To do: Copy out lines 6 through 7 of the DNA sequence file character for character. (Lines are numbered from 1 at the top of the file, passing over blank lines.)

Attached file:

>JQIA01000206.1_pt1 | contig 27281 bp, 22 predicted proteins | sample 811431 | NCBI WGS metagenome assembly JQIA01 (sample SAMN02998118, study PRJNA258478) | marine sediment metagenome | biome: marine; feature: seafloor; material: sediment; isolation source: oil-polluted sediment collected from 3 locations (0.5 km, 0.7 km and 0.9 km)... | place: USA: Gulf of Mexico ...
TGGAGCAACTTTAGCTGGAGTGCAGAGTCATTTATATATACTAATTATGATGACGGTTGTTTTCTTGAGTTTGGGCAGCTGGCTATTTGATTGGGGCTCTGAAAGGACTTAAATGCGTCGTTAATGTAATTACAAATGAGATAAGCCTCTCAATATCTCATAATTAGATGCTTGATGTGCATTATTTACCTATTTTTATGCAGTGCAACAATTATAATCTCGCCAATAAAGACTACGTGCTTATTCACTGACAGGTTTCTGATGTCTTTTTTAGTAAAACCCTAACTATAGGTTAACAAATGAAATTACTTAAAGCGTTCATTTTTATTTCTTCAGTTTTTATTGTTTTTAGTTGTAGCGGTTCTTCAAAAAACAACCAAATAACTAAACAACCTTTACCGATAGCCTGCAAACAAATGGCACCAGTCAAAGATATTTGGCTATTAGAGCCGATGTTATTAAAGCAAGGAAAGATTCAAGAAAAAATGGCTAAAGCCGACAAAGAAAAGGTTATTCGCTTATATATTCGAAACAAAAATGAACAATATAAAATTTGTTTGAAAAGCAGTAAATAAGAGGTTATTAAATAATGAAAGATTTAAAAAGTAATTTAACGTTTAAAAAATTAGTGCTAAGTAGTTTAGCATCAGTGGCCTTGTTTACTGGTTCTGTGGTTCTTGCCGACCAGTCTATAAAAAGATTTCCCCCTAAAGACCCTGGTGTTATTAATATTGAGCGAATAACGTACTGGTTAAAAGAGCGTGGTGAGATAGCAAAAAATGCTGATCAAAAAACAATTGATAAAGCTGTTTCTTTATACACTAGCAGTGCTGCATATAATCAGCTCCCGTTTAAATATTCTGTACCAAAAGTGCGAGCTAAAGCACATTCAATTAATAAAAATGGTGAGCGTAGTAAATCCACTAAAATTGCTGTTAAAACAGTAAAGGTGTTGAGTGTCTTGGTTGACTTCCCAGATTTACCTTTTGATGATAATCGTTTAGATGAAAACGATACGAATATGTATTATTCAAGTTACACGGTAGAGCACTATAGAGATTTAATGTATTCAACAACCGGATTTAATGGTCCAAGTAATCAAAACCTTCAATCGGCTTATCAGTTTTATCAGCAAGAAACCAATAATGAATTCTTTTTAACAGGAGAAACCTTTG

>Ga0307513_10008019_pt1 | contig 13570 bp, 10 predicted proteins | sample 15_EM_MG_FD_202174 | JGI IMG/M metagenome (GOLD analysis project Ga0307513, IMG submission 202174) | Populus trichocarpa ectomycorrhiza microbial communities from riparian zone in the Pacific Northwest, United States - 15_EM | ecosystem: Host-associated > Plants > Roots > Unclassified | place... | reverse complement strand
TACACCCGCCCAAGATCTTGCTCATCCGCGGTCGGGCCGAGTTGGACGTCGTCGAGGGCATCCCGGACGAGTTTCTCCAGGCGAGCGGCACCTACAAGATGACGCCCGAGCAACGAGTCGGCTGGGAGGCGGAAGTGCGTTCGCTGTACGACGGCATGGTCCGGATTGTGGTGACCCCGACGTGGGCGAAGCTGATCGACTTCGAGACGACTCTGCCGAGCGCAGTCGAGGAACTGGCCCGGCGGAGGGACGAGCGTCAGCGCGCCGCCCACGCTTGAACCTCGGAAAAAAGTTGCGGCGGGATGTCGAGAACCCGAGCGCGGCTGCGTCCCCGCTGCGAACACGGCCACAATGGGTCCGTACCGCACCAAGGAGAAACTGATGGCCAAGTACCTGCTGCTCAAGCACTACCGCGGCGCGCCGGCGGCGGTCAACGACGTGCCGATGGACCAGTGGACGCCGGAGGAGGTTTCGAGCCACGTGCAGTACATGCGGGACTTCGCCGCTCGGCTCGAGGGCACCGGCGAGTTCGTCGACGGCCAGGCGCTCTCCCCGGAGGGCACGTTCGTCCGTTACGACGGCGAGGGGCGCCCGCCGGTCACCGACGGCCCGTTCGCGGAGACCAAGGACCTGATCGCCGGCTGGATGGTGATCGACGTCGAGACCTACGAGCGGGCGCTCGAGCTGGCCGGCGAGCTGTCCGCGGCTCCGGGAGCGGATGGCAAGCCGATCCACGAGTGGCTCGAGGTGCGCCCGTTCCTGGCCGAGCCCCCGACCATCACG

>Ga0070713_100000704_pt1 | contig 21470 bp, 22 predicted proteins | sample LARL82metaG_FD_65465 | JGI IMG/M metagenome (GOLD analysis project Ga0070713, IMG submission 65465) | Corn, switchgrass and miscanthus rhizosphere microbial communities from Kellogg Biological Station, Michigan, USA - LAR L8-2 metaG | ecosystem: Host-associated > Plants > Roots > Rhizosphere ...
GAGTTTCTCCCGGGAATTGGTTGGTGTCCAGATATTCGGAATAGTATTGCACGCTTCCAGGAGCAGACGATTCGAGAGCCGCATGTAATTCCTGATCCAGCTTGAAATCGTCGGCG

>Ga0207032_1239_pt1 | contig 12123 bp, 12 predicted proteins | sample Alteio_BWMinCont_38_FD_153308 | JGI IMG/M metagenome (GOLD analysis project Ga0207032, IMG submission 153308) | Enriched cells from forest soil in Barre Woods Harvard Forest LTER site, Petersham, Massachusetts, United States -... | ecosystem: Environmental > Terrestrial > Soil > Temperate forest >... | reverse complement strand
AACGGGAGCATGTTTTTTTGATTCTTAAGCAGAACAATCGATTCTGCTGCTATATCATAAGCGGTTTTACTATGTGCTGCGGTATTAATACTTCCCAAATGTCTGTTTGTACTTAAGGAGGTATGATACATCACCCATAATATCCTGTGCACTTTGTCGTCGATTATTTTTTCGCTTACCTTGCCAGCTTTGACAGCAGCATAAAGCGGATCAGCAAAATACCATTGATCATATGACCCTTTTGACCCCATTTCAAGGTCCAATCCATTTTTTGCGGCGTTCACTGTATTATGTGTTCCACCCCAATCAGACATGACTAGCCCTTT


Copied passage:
GAGTTTCTCCCGGGAATTGGTTGGTGTCCAGATATTCGGAATAGTATTGCACGCTTCCAGGAGCAGACGATTCGAGAGCCGCATGTAATTCCTGATCCAGCTTGAAATCGTCGGCG

>Ga0207032_1239_pt1 | contig 12123 bp, 12 predicted proteins | sample Alteio_BWMinCont_38_FD_153308 | JGI IMG/M metagenome (GOLD analysis project Ga0207032, IMG submission 153308) | Enriched cells from forest soil in Barre Woods Harvard Forest LTER site, Petersham, Massachusetts, United States -... | ecosystem: Environmental > Terrestrial > Soil > Temperate forest >... | reverse complement strand